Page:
House bill sets fee for NICS check, requires 3-year record keeping

Characterized as a measure to fund gun violence research and victim assistance, a proposal by House Democrats would see a fee charged for National Instant Criminal Background Checks.

The bill, HR 3987, was introduced by New York Democrat U.S. Rep. Nydia Velazquez without comment earlier this month. Titled the Protecting Americans from Gun Violence Act of 2017, it would assess gun buyers a $1 fee for NICS checks that, since their adoption in 1998, have been free.

As structured in Velazquez’s proposal, the first $10 million in fees collected every year would be earmarked for the Centers for Disease Control and Prevention to carry out gun research.  Designated under the Public Health Service Act, the funds could then be distributed by CDC via grants to both public and private nonprofits and to individuals engaged in such research. The $10 million per year figure has long been a benchmark for Democrats on Capitol Hill seeking to put the nation’s health protection agency on a footing to study crime, suicide, and injuries involving guns as a health issue.

The next $5 million in fees garnered from gun buyers each year would go to help run NICS itself. Any funds over that amount would go to the Department of Justice’s Office for Victim Assistance.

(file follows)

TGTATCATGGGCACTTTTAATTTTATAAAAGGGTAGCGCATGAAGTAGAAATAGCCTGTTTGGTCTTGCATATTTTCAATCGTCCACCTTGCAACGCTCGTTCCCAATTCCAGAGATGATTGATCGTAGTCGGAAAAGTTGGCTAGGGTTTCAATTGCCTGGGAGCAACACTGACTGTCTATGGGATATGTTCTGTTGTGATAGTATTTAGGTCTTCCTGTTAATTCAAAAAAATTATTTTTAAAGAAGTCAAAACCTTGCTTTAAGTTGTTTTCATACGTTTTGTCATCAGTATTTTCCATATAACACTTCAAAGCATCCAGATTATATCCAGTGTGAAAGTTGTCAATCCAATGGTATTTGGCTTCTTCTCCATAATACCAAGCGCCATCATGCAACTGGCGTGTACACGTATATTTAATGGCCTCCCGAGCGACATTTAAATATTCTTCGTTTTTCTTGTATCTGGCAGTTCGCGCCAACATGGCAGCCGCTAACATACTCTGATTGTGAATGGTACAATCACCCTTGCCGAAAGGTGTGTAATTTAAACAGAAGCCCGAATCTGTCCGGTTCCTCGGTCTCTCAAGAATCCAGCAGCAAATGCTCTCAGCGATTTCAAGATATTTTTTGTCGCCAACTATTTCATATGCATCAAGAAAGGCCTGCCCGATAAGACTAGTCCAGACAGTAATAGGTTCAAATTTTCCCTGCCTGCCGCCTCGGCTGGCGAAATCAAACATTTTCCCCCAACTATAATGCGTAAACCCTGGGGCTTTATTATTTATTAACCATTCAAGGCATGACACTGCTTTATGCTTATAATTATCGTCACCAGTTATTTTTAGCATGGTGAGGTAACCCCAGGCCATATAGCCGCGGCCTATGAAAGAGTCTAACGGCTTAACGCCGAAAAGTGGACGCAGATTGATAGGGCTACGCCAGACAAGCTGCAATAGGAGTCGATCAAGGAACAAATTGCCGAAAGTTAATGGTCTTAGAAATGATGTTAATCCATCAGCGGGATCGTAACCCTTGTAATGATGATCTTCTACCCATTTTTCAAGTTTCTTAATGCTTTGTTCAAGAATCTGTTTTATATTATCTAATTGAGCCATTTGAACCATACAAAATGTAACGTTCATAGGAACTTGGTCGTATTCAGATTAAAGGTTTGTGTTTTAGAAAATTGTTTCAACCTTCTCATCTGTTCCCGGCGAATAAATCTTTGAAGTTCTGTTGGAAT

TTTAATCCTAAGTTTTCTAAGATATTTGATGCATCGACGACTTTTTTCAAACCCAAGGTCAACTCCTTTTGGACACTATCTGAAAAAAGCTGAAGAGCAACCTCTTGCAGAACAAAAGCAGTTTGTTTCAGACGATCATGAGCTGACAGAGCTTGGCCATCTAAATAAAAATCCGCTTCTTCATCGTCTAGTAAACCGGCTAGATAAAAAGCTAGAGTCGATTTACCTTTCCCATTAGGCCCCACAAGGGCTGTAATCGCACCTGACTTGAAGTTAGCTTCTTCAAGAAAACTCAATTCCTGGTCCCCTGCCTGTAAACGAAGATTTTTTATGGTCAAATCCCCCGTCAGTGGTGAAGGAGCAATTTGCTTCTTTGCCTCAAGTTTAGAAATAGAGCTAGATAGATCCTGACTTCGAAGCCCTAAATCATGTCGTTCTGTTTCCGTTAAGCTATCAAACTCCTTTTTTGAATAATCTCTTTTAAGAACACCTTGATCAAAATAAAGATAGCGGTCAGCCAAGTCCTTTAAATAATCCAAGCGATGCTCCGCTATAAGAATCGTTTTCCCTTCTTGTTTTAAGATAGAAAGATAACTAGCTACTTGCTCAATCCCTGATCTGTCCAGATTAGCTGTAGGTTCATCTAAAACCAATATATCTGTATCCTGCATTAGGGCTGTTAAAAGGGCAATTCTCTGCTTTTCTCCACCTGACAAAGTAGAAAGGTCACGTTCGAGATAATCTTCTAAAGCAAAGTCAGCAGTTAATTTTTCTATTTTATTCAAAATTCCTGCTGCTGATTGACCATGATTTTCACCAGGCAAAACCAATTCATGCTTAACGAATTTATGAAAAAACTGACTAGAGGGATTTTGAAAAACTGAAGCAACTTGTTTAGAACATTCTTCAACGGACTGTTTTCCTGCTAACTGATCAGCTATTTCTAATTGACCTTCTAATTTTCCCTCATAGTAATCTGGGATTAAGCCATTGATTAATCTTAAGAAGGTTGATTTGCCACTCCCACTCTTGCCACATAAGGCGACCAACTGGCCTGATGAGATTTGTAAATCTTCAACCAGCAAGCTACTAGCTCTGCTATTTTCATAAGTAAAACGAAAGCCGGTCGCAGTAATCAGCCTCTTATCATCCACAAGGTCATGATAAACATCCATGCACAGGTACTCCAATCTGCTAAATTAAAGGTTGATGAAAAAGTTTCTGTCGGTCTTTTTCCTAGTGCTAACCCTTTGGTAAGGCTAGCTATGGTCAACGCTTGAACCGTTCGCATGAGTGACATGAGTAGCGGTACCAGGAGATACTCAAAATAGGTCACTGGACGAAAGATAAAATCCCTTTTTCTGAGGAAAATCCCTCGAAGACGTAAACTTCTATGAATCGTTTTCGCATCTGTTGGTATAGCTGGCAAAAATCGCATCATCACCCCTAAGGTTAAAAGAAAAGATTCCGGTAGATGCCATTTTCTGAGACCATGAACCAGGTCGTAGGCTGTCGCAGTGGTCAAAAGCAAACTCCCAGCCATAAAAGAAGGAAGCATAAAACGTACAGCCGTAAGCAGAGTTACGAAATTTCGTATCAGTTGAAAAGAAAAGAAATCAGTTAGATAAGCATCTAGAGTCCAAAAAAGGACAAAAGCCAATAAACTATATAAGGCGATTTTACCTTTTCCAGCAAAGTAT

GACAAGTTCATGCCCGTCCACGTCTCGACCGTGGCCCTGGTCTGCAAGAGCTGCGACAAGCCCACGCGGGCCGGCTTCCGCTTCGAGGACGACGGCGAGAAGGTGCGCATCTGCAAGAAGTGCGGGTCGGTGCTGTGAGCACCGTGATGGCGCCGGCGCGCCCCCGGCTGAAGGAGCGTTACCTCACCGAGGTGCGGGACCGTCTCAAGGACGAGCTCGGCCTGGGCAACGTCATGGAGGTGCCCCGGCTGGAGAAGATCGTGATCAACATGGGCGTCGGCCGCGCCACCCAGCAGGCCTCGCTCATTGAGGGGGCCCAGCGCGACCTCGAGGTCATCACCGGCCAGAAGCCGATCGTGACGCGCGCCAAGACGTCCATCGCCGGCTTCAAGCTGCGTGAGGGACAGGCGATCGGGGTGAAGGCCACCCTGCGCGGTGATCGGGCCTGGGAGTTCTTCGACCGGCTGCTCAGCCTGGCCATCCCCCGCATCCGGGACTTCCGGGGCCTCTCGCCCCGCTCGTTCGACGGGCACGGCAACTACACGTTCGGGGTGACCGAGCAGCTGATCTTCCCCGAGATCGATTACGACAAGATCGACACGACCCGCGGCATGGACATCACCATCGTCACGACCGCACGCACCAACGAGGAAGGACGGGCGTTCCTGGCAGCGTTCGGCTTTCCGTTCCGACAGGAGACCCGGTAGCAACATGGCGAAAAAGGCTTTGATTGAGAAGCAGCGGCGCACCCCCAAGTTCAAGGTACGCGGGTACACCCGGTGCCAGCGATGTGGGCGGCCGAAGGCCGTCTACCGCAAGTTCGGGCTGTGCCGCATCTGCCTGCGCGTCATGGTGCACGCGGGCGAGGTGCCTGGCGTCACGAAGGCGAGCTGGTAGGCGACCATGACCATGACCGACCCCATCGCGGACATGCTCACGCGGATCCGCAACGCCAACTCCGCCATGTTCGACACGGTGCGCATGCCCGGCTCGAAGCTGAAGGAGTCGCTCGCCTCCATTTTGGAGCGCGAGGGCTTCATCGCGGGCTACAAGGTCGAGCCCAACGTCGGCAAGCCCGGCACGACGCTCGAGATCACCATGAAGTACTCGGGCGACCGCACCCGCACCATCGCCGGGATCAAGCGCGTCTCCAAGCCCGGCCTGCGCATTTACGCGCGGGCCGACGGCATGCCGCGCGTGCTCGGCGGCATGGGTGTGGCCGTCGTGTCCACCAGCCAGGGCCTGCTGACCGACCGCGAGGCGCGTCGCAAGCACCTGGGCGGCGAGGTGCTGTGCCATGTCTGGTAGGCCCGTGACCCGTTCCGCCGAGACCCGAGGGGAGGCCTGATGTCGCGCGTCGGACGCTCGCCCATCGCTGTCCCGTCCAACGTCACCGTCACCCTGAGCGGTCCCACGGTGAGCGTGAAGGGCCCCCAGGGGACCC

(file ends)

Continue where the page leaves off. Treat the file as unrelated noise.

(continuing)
Since going live through a mandate via the 1993 Brady Handgun Violence Prevention Act, over 250 million NICS checks have been made. In 2016 alone, the 27 million checks completed included an estimated 15.8 million sales.

Moving past establishing fees for the service, Velazquez’s bill would require gun dealers to maintain a written or electronic record of the NICS transaction fee along with a timestamped receipt for at least three years in addition to current regulatory requirements on sales and transfer records under threat of a $2,500 civil penalty.

The measure would also require any privately-owned firearms lost or stolen be reported to local law enforcement within 48 hours, who themselves would have to relay the information to the FBI within seven days. Violations would be subject to as much as a year in jail and a $10,000 fine.

The bill has nine co-sponsors, all Democrat, and has been referred to the House Subcommittee on Crime, Terrorism, Homeland Security, and Investigations

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